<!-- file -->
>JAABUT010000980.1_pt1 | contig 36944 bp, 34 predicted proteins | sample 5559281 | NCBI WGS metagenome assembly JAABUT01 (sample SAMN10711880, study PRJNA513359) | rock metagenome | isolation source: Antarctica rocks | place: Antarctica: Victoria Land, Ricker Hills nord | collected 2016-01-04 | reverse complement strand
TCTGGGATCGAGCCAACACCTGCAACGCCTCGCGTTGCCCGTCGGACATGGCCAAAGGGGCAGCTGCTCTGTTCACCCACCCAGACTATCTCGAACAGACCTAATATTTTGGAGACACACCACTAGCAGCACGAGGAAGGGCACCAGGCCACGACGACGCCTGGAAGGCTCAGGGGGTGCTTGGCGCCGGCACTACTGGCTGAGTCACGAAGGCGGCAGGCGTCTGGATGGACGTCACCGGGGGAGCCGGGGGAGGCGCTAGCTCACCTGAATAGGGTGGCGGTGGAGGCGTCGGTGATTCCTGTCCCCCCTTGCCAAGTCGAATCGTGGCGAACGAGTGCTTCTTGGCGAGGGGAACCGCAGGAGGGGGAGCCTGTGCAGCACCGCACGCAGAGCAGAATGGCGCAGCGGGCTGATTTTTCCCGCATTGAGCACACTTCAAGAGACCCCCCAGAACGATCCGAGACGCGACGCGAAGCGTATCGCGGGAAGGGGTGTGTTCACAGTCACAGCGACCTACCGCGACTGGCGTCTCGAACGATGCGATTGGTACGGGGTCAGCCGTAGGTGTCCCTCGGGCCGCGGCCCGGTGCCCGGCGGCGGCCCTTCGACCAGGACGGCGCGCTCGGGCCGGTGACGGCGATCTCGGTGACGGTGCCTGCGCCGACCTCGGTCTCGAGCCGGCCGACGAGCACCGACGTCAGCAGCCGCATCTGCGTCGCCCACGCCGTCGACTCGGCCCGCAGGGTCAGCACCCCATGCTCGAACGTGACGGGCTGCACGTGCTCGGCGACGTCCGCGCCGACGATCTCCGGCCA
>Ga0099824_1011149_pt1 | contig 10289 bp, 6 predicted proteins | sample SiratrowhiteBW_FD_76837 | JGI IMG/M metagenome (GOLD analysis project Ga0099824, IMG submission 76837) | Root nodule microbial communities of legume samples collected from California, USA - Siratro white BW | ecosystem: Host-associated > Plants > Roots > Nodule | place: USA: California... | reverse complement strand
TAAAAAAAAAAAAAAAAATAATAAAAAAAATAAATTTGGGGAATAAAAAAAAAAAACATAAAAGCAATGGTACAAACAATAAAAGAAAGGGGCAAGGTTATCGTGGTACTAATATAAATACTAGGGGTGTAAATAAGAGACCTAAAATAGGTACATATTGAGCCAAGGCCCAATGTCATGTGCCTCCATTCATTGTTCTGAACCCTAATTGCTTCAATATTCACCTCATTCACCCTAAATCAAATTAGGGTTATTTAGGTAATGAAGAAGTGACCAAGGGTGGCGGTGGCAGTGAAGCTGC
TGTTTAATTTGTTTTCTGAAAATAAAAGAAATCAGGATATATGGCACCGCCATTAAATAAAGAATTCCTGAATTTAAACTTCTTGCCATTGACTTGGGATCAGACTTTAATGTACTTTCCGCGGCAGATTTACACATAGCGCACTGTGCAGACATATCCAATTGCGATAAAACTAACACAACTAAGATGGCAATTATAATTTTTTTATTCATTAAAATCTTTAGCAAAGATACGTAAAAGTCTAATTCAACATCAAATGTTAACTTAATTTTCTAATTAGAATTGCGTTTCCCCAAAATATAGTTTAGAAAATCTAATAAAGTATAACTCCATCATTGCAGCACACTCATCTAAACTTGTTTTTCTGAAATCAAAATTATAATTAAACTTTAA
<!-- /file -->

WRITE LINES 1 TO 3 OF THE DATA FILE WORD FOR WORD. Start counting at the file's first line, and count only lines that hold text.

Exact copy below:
>JAABUT010000980.1_pt1 | contig 36944 bp, 34 predicted proteins | sample 5559281 | NCBI WGS metagenome assembly JAABUT01 (sample SAMN10711880, study PRJNA513359) | rock metagenome | isolation source: Antarctica rocks | place: Antarctica: Victoria Land, Ricker Hills nord | collected 2016-01-04 | reverse complement strand
TCTGGGATCGAGCCAACACCTGCAACGCCTCGCGTTGCCCGTCGGACATGGCCAAAGGGGCAGCTGCTCTGTTCACCCACCCAGACTATCTCGAACAGACCTAATATTTTGGAGACACACCACTAGCAGCACGAGGAAGGGCACCAGGCCACGACGACGCCTGGAAGGCTCAGGGGGTGCTTGGCGCCGGCACTACTGGCTGAGTCACGAAGGCGGCAGGCGTCTGGATGGACGTCACCGGGGGAGCCGGGGGAGGCGCTAGCTCACCTGAATAGGGTGGCGGTGGAGGCGTCGGTGATTCCTGTCCCCCCTTGCCAAGTCGAATCGTGGCGAACGAGTGCTTCTTGGCGAGGGGAACCGCAGGAGGGGGAGCCTGTGCAGCACCGCACGCAGAGCAGAATGGCGCAGCGGGCTGATTTTTCCCGCATTGAGCACACTTCAAGAGACCCCCCAGAACGATCCGAGACGCGACGCGAAGCGTATCGCGGGAAGGGGTGTGTTCACAGTCACAGCGACCTACCGCGACTGGCGTCTCGAACGATGCGATTGGTACGGGGTCAGCCGTAGGTGTCCCTCGGGCCGCGGCCCGGTGCCCGGCGGCGGCCCTTCGACCAGGACGGCGCGCTCGGGCCGGTGACGGCGATCTCGGTGACGGTGCCTGCGCCGACCTCGGTCTCGAGCCGGCCGACGAGCACCGACGTCAGCAGCCGCATCTGCGTCGCCCACGCCGTCGACTCGGCCCGCAGGGTCAGCACCCCATGCTCGAACGTGACGGGCTGCACGTGCTCGGCGACGTCCGCGCCGACGATCTCCGGCCA
>Ga0099824_1011149_pt1 | contig 10289 bp, 6 predicted proteins | sample SiratrowhiteBW_FD_76837 | JGI IMG/M metagenome (GOLD analysis project Ga0099824, IMG submission 76837) | Root nodule microbial communities of legume samples collected from California, USA - Siratro white BW | ecosystem: Host-associated > Plants > Roots > Nodule | place: USA: California... | reverse complement strand